Police disappointed with decision

POLICE chiefs say the EMRO proposals was “uncharted territory” but say they are now looking forward to working with licensees to reduce disorder through other means.

Hartlepool’s Temporary Chief Inspector Lee Rukin presented the evidence pulled together by Cleveland Police and the Safer Hartlepool Partnership in support of the Early Morning Alcohol Restriction Order (EMRO).

Figures show violent crime has been halved since 2005 between the hours of 9pm and 6am - the hours associated with the night time economy – but a third of crime continues to occur between those hours.

Temp Chf Insp Rukin said there had been a shift in the number of violent offences committed between 3am and 6am from seven per cent in 2006 to 19 per cent in 2011-12 and the police supported the introduction of an EMRO as a “useful tool” to help reduce crime and disorder.

Afterwards he said: “The EMRO process began following a request under the banner of the Safer Hartlepool Partnership, which involves a number of partner agencies. Evidence to support the process was provided by Cleveland Police and partners.

“This was uncharted territory and it’s positive that Hartlepool is a place that allows for open consultation and discussion on issues of this nature.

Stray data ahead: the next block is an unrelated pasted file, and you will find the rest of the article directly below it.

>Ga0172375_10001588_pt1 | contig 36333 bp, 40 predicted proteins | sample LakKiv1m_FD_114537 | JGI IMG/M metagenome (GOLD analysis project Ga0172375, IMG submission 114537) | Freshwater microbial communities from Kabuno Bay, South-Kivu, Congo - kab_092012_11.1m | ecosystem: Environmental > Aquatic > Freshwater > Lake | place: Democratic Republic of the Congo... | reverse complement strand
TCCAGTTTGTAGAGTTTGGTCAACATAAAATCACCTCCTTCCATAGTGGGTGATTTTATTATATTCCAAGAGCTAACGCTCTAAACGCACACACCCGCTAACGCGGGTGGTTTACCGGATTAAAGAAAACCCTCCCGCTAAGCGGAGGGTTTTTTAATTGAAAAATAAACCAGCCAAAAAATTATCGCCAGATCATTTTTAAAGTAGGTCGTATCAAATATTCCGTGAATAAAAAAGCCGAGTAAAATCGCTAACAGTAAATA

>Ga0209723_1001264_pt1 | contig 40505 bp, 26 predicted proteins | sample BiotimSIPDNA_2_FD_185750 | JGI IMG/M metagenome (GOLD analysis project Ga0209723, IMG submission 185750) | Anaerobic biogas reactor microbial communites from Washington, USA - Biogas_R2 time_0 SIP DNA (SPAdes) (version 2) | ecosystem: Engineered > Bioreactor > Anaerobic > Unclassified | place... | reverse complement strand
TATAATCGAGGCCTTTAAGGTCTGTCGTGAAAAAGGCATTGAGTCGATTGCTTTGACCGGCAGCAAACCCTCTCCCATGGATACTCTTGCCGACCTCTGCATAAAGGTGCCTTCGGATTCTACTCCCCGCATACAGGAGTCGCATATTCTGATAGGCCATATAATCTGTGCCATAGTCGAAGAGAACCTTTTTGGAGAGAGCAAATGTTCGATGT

“The hearing was a fair process and we look forward to working with licensees and partners to reduce crime and anti-social behaviour further across Hartlepool over the next year and beyond.”

Sergeant Jonathan Wrigley and PC Andy Thorpe, of Hartlepool District Licensing Unit, spoke about the various initiatives used to improve the night time economy including banning orders, directions to leave, road closures and taxi marshalling schemes.

Colin Shevills, director of Balance, regional alcohol awareness group, said: “We applaud Hartlepool Council as the first local authority in the country to try and use legislation to reduce the availability of cheap alcohol through an EMRO.

“However, it is disappointing that on this occasion the EMRO has been rejected.

“Evidence tells us that the best way to prevent alcohol harm is by making it less affordable, reducing the promotion and marketing of alcohol products – and in this case reducing the availability.”

He called on bars and clubs in Hartlepool to work closely with the local authority to reduce the negative impact that alcohol is having.